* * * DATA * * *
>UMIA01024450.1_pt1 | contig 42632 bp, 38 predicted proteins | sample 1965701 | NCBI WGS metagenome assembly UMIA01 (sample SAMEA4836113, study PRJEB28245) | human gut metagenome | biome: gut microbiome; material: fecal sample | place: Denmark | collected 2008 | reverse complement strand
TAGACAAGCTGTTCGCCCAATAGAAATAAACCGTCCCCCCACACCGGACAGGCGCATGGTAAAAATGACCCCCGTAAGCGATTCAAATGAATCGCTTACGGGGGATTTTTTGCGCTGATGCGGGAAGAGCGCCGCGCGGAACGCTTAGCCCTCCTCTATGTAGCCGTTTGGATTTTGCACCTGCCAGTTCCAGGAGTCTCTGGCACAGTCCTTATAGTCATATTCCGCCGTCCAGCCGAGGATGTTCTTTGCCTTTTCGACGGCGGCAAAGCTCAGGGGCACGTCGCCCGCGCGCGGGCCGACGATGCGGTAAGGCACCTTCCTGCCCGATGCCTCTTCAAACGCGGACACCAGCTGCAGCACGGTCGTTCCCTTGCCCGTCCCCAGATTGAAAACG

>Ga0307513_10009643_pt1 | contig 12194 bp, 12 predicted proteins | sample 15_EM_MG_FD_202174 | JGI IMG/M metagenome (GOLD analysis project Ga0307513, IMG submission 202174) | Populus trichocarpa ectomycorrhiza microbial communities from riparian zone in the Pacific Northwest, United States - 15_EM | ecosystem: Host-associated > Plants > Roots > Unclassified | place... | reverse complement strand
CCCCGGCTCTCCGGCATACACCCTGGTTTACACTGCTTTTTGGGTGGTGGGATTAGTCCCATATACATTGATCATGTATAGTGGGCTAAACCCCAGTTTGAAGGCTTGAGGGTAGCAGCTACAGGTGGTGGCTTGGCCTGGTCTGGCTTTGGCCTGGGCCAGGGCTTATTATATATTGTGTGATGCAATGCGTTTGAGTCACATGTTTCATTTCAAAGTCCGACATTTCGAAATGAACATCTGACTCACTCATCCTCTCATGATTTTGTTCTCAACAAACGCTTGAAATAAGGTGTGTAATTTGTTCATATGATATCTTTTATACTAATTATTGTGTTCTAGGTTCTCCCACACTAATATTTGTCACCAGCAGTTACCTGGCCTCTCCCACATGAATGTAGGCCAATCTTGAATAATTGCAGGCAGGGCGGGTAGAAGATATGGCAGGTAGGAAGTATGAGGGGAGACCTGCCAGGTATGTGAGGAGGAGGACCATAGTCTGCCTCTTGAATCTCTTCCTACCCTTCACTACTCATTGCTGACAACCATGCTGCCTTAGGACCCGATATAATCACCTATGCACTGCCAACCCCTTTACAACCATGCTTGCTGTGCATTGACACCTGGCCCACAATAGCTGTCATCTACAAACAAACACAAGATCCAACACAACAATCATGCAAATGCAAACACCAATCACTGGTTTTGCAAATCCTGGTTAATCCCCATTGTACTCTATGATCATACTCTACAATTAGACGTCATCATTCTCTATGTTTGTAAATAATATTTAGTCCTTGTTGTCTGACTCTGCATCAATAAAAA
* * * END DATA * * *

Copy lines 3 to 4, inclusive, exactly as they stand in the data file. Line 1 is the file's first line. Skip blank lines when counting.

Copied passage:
>Ga0307513_10009643_pt1 | contig 12194 bp, 12 predicted proteins | sample 15_EM_MG_FD_202174 | JGI IMG/M metagenome (GOLD analysis project Ga0307513, IMG submission 202174) | Populus trichocarpa ectomycorrhiza microbial communities from riparian zone in the Pacific Northwest, United States - 15_EM | ecosystem: Host-associated > Plants > Roots > Unclassified | place... | reverse complement strand
CCCCGGCTCTCCGGCATACACCCTGGTTTACACTGCTTTTTGGGTGGTGGGATTAGTCCCATATACATTGATCATGTATAGTGGGCTAAACCCCAGTTTGAAGGCTTGAGGGTAGCAGCTACAGGTGGTGGCTTGGCCTGGTCTGGCTTTGGCCTGGGCCAGGGCTTATTATATATTGTGTGATGCAATGCGTTTGAGTCACATGTTTCATTTCAAAGTCCGACATTTCGAAATGAACATCTGACTCACTCATCCTCTCATGATTTTGTTCTCAACAAACGCTTGAAATAAGGTGTGTAATTTGTTCATATGATATCTTTTATACTAATTATTGTGTTCTAGGTTCTCCCACACTAATATTTGTCACCAGCAGTTACCTGGCCTCTCCCACATGAATGTAGGCCAATCTTGAATAATTGCAGGCAGGGCGGGTAGAAGATATGGCAGGTAGGAAGTATGAGGGGAGACCTGCCAGGTATGTGAGGAGGAGGACCATAGTCTGCCTCTTGAATCTCTTCCTACCCTTCACTACTCATTGCTGACAACCATGCTGCCTTAGGACCCGATATAATCACCTATGCACTGCCAACCCCTTTACAACCATGCTTGCTGTGCATTGACACCTGGCCCACAATAGCTGTCATCTACAAACAAACACAAGATCCAACACAACAATCATGCAAATGCAAACACCAATCACTGGTTTTGCAAATCCTGGTTAATCCCCATTGTACTCTATGATCATACTCTACAATTAGACGTCATCATTCTCTATGTTTGTAAATAATATTTAGTCCTTGTTGTCTGACTCTGCATCAATAAAAA